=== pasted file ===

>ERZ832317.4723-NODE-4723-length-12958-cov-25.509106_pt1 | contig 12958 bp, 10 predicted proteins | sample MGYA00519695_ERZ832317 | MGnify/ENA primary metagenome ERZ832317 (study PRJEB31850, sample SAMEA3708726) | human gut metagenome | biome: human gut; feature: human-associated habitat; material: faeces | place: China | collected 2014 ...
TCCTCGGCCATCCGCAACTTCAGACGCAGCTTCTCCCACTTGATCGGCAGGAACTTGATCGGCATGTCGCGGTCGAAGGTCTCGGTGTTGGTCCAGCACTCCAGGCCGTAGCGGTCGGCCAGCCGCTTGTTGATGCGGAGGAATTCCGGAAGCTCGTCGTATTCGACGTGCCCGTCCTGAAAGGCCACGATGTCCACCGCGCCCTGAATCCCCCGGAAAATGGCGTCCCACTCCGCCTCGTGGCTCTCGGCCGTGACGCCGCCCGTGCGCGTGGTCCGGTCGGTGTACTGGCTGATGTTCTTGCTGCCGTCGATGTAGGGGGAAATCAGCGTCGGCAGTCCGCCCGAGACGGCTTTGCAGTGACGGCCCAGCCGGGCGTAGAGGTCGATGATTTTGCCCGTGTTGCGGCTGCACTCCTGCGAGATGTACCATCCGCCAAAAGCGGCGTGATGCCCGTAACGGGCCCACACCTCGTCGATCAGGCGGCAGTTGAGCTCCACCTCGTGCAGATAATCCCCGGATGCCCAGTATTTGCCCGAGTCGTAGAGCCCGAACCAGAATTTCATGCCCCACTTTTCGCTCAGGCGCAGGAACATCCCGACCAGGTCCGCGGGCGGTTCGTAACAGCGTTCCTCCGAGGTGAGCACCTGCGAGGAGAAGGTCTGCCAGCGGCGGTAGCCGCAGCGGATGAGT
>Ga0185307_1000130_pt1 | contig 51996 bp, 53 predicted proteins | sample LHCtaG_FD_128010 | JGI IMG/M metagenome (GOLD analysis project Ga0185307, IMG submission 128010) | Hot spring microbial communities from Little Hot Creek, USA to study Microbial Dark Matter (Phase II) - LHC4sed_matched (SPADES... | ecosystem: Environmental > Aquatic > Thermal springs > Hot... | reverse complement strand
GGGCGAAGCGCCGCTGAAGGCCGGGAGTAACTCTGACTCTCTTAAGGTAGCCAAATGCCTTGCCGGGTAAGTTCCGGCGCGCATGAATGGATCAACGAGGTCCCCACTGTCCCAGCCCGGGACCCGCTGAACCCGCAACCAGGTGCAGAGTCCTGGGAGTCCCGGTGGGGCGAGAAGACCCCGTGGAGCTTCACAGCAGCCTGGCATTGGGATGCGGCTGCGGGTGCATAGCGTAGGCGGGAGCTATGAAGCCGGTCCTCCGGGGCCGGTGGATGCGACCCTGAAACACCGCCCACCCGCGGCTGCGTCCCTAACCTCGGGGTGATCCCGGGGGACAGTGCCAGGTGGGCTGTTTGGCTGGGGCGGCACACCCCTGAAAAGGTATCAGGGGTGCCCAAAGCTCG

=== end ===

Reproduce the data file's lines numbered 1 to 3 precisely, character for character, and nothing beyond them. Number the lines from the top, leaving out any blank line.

>ERZ832317.4723-NODE-4723-length-12958-cov-25.509106_pt1 | contig 12958 bp, 10 predicted proteins | sample MGYA00519695_ERZ832317 | MGnify/ENA primary metagenome ERZ832317 (study PRJEB31850, sample SAMEA3708726) | human gut metagenome | biome: human gut; feature: human-associated habitat; material: faeces | place: China | collected 2014 ...
TCCTCGGCCATCCGCAACTTCAGACGCAGCTTCTCCCACTTGATCGGCAGGAACTTGATCGGCATGTCGCGGTCGAAGGTCTCGGTGTTGGTCCAGCACTCCAGGCCGTAGCGGTCGGCCAGCCGCTTGTTGATGCGGAGGAATTCCGGAAGCTCGTCGTATTCGACGTGCCCGTCCTGAAAGGCCACGATGTCCACCGCGCCCTGAATCCCCCGGAAAATGGCGTCCCACTCCGCCTCGTGGCTCTCGGCCGTGACGCCGCCCGTGCGCGTGGTCCGGTCGGTGTACTGGCTGATGTTCTTGCTGCCGTCGATGTAGGGGGAAATCAGCGTCGGCAGTCCGCCCGAGACGGCTTTGCAGTGACGGCCCAGCCGGGCGTAGAGGTCGATGATTTTGCCCGTGTTGCGGCTGCACTCCTGCGAGATGTACCATCCGCCAAAAGCGGCGTGATGCCCGTAACGGGCCCACACCTCGTCGATCAGGCGGCAGTTGAGCTCCACCTCGTGCAGATAATCCCCGGATGCCCAGTATTTGCCCGAGTCGTAGAGCCCGAACCAGAATTTCATGCCCCACTTTTCGCTCAGGCGCAGGAACATCCCGACCAGGTCCGCGGGCGGTTCGTAACAGCGTTCCTCCGAGGTGAGCACCTGCGAGGAGAAGGTCTGCCAGCGGCGGTAGCCGCAGCGGATGAGT
>Ga0185307_1000130_pt1 | contig 51996 bp, 53 predicted proteins | sample LHCtaG_FD_128010 | JGI IMG/M metagenome (GOLD analysis project Ga0185307, IMG submission 128010) | Hot spring microbial communities from Little Hot Creek, USA to study Microbial Dark Matter (Phase II) - LHC4sed_matched (SPADES... | ecosystem: Environmental > Aquatic > Thermal springs > Hot... | reverse complement strand